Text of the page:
Bankruptcy Bankruptcy
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Thread: Bankruptcy

  1. #1

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    Ive had enough of BN66 and am desperate to terminate my liability. I hate my job and am thinking of giving it up anyway. Apparently bankruptcy will terminate my exposure to HMRC and my spousal maintenance. And my pension cannot be touched. I have no savings and almost no equity in the house - mrsbp2 wants a divorce anyway and would get the house as part of that.

    I have looked quite alot online and am thinking of going to see an insolvency practioner.

    I can live cash in hand for a year - I dont care for credit anyway.

    Are there any disadvantages? Any particular questions I should be asking an insolvency practioner?

  2. #2

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    Quote Originally Posted by BrilloPad View Post
    Ive had enough of BN66 and am desperate to terminate my liability. I hate my job and am thinking of giving it up anyway. Apparently bankruptcy will terminate my exposure to HMRC and my spousal maintenance. And my pension cannot be touched. I have no savings and almost no equity in the house - mrsbp2 wants a divorce anyway and would get the house as part of that.

    I have looked quite alot online and am thinking of going to see an insolvency practioner.

    I can live cash in hand for a year - I dont care for credit anyway.

    Are there any disadvantages? Any particular questions I should be asking an insolvency practioner?


    Do you work in sectors that frown on bankruptcy?
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    Quote Originally Posted by speling bee View Post


    Do you work in sectors that frown on bankruptcy?
    Does this help...

    Quote Originally Posted by BrilloPad View Post
    I hate my job and am thinking of giving it up anyway.

    I can't give you any advice really but life is short so make the most of it...
    merely at clientco for the entertainment

  4. #4

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    Sorry to hear you predicament. I would ask about an Independent Voluntary Arrangement (IVA) and if it is more suitable to your needs. The timing of the bankruptcy/IVA is also important if divorce is on the cards with mrsbp2 as they could come after any shared assets or spread the liabilities so worth asking about that to.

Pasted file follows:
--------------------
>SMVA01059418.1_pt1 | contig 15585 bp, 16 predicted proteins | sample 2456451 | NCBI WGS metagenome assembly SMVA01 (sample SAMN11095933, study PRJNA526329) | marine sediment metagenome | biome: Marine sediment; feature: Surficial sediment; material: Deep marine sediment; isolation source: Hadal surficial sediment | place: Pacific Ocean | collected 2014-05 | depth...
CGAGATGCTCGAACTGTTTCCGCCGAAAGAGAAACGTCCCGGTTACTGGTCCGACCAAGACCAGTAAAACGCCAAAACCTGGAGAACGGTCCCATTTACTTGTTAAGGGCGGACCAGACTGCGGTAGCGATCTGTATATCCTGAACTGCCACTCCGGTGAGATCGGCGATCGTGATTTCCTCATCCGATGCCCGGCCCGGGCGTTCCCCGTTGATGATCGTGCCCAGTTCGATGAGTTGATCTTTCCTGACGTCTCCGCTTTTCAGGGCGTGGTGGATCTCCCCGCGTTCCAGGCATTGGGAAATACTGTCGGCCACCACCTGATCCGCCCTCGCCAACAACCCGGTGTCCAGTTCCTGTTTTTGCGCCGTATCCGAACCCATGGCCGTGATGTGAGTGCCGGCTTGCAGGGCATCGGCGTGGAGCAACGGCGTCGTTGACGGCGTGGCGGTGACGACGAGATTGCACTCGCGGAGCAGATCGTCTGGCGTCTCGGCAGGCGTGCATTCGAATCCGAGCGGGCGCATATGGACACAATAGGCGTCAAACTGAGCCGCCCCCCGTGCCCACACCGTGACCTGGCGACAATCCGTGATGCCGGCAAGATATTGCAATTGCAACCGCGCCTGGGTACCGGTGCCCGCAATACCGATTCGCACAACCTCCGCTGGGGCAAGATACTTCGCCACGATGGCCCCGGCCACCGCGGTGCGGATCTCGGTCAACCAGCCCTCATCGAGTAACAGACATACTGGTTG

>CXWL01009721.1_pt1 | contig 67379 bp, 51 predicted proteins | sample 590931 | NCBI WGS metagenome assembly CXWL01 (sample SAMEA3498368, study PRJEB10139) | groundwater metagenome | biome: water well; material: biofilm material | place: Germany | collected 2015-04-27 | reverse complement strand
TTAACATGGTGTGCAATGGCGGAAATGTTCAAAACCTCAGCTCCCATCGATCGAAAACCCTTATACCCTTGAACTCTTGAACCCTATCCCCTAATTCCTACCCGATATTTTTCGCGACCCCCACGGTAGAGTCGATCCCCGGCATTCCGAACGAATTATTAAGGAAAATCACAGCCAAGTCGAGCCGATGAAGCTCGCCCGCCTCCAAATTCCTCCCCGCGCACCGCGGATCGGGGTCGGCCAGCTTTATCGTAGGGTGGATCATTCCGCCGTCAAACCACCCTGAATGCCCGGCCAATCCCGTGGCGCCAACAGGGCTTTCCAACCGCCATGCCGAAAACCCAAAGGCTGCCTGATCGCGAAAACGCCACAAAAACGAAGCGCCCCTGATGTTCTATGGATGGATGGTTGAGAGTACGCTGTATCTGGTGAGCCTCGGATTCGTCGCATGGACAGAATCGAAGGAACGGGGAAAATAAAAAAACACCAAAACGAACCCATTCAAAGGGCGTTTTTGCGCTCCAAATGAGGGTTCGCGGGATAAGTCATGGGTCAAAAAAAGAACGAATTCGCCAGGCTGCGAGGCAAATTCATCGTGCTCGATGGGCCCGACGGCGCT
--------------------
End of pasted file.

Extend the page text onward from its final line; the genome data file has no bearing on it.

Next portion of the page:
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    Quote Originally Posted by BlueSharp View Post
    Sorry to hear you predicament. I would ask about an Independent Voluntary Arrangement (IVA) and if it is more suitable to your needs. The timing of the bankruptcy/IVA is also important if divorce is on the cards with mrsbp2 as they could come after any shared assets or spread the liabilities so worth asking about that to.
    Would an IVA get HMRC off his back? I doubt it.
    The material prosperity of a nation is not an abiding possession; the deeds of its people are.

    George Frederic Watts

    http://en.wikipedia.org/wiki/Postman's_Park

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    Quote Originally Posted by speling bee View Post
    Would an IVA get HMRC off his back? I doubt it.
    I think if HMRC accept it as a full and final then it would, if they don't accept it then they can force bankruptcy. An IP would know for definite.

  7. #7

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    Quote Originally Posted by BrilloPad View Post
    Ive had enough of BN66 and am desperate to terminate my liability. I hate my job and am thinking of giving it up anyway. Apparently bankruptcy will terminate my exposure to HMRC and my spousal maintenance. And my pension cannot be touched. I have no savings and almost no equity in the house - mrsbp2 wants a divorce anyway and would get the house as part of that.

    I have looked quite alot online and am thinking of going to see an insolvency practioner.

    I can live cash in hand for a year - I dont care for credit anyway.

    Are there any disadvantages? Any particular questions I should be asking an insolvency practioner?
    How do you propose becoming bankrupt exactly? And how can you "live cash in hand for a year" after going bankrupt - isn't the point of bankruptcy you have to give your creditors everything?